holden at same time. 94. Incompatibility of certain
offices. 95. Bribery and corruption dis
qualify for office. 96. Value of money, how com
puted. 97. Constitution, when to take
effect. 98. Revision of constitution pro
vided for. 99. Question on revision to be
taken every seven years. 100. Enrollment of constitution.
Note, showing when the different constitutions of the state and the constitutional amendments were adopted.
CLERKS OF COURTS. 81. Clerks of courts, by whom ap
pointed. ENCOURAGEMENT OF LIT.
ERATURE, ETC. 82. Encouragement of literature,
BILL OF RIGHTS.
Article 1st All men are born equally free and independent; Equality of therefore, all government of right originates from the people, and object of
government. is founded in consent, and instituted for the general good. liii,212.lxv, 113.
[Art.] 2d. All men have certain natural, essential, and in- Natural herent rights, among which are the enjoying and defending life liji, 9; 398. and liberty, acquiring, possessing, and protecting property, and, 1xv, 103.
liv, 117; 590. in a word, of seeking and obtaining happiness.
lxvii, 59. [Art.] 34. When men enter into a state of society, they Society, its surrender up some of their natural rights to that society, in and purposes.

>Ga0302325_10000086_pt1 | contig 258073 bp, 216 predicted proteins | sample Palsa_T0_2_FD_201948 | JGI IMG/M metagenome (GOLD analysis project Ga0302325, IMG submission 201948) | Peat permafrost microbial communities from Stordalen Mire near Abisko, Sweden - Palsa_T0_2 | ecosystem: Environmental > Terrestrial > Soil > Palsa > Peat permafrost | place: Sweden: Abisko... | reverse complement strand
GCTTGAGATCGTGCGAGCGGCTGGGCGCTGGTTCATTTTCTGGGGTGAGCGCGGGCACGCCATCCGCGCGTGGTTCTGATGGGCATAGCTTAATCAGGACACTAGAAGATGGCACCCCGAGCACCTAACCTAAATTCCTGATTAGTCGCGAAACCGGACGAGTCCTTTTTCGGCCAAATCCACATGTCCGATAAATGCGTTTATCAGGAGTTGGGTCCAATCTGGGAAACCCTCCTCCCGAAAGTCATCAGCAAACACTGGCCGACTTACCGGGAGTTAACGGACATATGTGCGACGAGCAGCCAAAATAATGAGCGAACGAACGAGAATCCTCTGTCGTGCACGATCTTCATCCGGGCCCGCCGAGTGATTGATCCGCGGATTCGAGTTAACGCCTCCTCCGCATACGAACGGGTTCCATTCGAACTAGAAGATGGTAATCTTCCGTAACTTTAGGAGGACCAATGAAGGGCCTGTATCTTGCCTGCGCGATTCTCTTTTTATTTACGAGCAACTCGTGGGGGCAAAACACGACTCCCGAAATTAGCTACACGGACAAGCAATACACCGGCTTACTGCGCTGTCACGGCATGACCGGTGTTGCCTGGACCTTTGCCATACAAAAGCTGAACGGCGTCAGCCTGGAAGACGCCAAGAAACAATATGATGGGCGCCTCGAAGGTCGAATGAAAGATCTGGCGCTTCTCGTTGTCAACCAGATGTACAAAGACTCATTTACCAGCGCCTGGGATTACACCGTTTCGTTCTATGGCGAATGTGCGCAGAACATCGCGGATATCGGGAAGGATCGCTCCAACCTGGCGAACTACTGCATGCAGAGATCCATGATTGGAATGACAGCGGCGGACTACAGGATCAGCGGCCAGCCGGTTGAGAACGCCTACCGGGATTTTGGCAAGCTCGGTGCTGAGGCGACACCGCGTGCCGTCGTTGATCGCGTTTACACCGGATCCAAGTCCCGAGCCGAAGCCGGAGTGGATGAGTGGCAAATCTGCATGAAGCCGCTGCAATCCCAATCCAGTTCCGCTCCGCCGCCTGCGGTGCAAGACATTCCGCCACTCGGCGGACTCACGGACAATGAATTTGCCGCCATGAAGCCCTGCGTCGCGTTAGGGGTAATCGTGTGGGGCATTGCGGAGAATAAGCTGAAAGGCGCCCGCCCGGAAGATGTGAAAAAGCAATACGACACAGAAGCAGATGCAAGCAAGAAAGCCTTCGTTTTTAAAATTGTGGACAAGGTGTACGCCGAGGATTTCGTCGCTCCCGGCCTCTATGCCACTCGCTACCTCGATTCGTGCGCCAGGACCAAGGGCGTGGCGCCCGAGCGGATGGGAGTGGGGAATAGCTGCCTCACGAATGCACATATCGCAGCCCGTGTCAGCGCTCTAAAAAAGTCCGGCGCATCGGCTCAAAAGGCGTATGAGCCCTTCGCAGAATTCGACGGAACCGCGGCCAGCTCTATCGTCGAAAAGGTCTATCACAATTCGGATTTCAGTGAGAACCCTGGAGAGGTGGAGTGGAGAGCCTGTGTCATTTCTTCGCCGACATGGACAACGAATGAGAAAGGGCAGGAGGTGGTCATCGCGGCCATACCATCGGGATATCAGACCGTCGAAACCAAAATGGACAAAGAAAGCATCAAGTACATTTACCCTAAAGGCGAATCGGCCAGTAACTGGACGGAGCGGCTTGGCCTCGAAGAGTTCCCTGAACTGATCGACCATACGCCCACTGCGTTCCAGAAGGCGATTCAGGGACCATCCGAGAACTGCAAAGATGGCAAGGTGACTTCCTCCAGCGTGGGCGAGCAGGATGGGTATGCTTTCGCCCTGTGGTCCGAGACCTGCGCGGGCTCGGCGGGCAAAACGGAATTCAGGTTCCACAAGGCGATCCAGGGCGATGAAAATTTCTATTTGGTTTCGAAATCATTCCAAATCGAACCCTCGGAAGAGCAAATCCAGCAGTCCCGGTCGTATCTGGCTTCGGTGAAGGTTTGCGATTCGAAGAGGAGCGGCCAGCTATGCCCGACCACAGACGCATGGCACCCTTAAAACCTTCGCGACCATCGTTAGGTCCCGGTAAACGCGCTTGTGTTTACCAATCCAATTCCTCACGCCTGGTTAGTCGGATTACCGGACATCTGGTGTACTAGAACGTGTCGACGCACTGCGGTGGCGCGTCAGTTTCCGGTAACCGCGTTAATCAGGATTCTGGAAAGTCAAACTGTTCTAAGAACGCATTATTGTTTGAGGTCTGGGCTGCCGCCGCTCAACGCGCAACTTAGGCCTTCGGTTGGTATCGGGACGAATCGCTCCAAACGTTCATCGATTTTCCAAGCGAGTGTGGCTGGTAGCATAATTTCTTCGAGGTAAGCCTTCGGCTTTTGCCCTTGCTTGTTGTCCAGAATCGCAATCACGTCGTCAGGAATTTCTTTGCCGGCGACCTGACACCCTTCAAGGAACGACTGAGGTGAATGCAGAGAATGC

liii, 9. order to insure the protection of others; and, without such an equivalent, the surrender is void.
[Art.) 4th. Among the natural rights, some are in their Rights of convery nature unalienable, because no equivalent can be given or alienable. received for them.
liii, 9. lix, 225. Of this kind are the rights of conscience. [Art.] 5th. Every individual has a natural and unalienable Religious right to worship God according to the dictates of his own con- recognized. science and reason; and no subject shall be hurt, molested, or lviii, 240. restrained, in his person, liberty, or estate, for worshiping God (XIV, 48. in the manner and season most agreeable to the dictates of his own conscience, or for his religious profession, sentiments, or persuasion, provided he doth not disturb the public peace or disturb others in their religious worship.
[Art.] 6th. As morality and piety, rightly grounded on Public worevangelical principles, will give the best and greatest security to Deity to be government, and will lay in the hearts of men the strongest timing
encouraged. obligations to due subjection, and as the knowledge of these is lxvi, 230. most likely to be propagated through a society by the institution of the public worship of the Deity and of public instruction in morality and religion, therefore to promote those important purposes, the people of this state have a right to empower, and do hereby fully empower, the legislature to authorize, from time
*First inserted in this and following articles of Bill of Rights in General Statutes, 1867.
to time, the several towns, parishes, bodies corporate, or relig-
Protestant teachers of piety, religion, and morality.
contracting with them for their support and maintenance. And lxvi, 230.